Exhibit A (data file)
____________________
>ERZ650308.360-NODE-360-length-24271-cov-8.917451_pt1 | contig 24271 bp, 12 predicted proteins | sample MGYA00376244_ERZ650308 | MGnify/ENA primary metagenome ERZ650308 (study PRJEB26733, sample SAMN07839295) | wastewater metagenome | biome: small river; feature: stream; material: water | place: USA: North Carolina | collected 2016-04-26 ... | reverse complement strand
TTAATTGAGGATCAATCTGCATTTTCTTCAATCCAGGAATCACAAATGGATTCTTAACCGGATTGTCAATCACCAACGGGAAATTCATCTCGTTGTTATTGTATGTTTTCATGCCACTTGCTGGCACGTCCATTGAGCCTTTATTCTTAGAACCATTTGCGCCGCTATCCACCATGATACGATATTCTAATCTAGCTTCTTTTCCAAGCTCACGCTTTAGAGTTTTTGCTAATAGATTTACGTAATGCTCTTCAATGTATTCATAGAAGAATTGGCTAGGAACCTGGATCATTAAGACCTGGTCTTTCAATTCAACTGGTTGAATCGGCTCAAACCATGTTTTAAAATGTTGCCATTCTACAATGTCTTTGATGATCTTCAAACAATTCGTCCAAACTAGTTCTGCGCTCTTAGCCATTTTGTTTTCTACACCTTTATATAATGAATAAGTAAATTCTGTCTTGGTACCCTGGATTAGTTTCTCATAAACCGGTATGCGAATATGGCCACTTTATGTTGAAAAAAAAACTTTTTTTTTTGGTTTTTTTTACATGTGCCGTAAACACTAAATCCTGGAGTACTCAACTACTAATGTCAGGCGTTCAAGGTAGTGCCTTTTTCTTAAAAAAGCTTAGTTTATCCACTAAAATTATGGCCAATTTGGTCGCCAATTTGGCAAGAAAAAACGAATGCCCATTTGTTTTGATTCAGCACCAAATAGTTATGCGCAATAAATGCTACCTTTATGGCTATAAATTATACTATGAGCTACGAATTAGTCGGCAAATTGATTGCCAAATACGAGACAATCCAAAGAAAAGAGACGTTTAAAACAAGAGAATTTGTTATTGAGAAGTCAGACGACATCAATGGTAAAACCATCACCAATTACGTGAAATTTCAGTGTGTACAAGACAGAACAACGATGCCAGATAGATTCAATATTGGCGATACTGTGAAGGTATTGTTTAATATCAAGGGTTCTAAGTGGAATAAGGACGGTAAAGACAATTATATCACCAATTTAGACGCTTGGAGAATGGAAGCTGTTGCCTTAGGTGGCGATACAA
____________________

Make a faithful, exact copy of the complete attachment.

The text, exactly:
>ERZ650308.360-NODE-360-length-24271-cov-8.917451_pt1 | contig 24271 bp, 12 predicted proteins | sample MGYA00376244_ERZ650308 | MGnify/ENA primary metagenome ERZ650308 (study PRJEB26733, sample SAMN07839295) | wastewater metagenome | biome: small river; feature: stream; material: water | place: USA: North Carolina | collected 2016-04-26 ... | reverse complement strand
TTAATTGAGGATCAATCTGCATTTTCTTCAATCCAGGAATCACAAATGGATTCTTAACCGGATTGTCAATCACCAACGGGAAATTCATCTCGTTGTTATTGTATGTTTTCATGCCACTTGCTGGCACGTCCATTGAGCCTTTATTCTTAGAACCATTTGCGCCGCTATCCACCATGATACGATATTCTAATCTAGCTTCTTTTCCAAGCTCACGCTTTAGAGTTTTTGCTAATAGATTTACGTAATGCTCTTCAATGTATTCATAGAAGAATTGGCTAGGAACCTGGATCATTAAGACCTGGTCTTTCAATTCAACTGGTTGAATCGGCTCAAACCATGTTTTAAAATGTTGCCATTCTACAATGTCTTTGATGATCTTCAAACAATTCGTCCAAACTAGTTCTGCGCTCTTAGCCATTTTGTTTTCTACACCTTTATATAATGAATAAGTAAATTCTGTCTTGGTACCCTGGATTAGTTTCTCATAAACCGGTATGCGAATATGGCCACTTTATGTTGAAAAAAAAACTTTTTTTTTTGGTTTTTTTTACATGTGCCGTAAACACTAAATCCTGGAGTACTCAACTACTAATGTCAGGCGTTCAAGGTAGTGCCTTTTTCTTAAAAAAGCTTAGTTTATCCACTAAAATTATGGCCAATTTGGTCGCCAATTTGGCAAGAAAAAACGAATGCCCATTTGTTTTGATTCAGCACCAAATAGTTATGCGCAATAAATGCTACCTTTATGGCTATAAATTATACTATGAGCTACGAATTAGTCGGCAAATTGATTGCCAAATACGAGACAATCCAAAGAAAAGAGACGTTTAAAACAAGAGAATTTGTTATTGAGAAGTCAGACGACATCAATGGTAAAACCATCACCAATTACGTGAAATTTCAGTGTGTACAAGACAGAACAACGATGCCAGATAGATTCAATATTGGCGATACTGTGAAGGTATTGTTTAATATCAAGGGTTCTAAGTGGAATAAGGACGGTAAAGACAATTATATCACCAATTTAGACGCTTGGAGAATGGAAGCTGTTGCCTTAGGTGGCGATACAA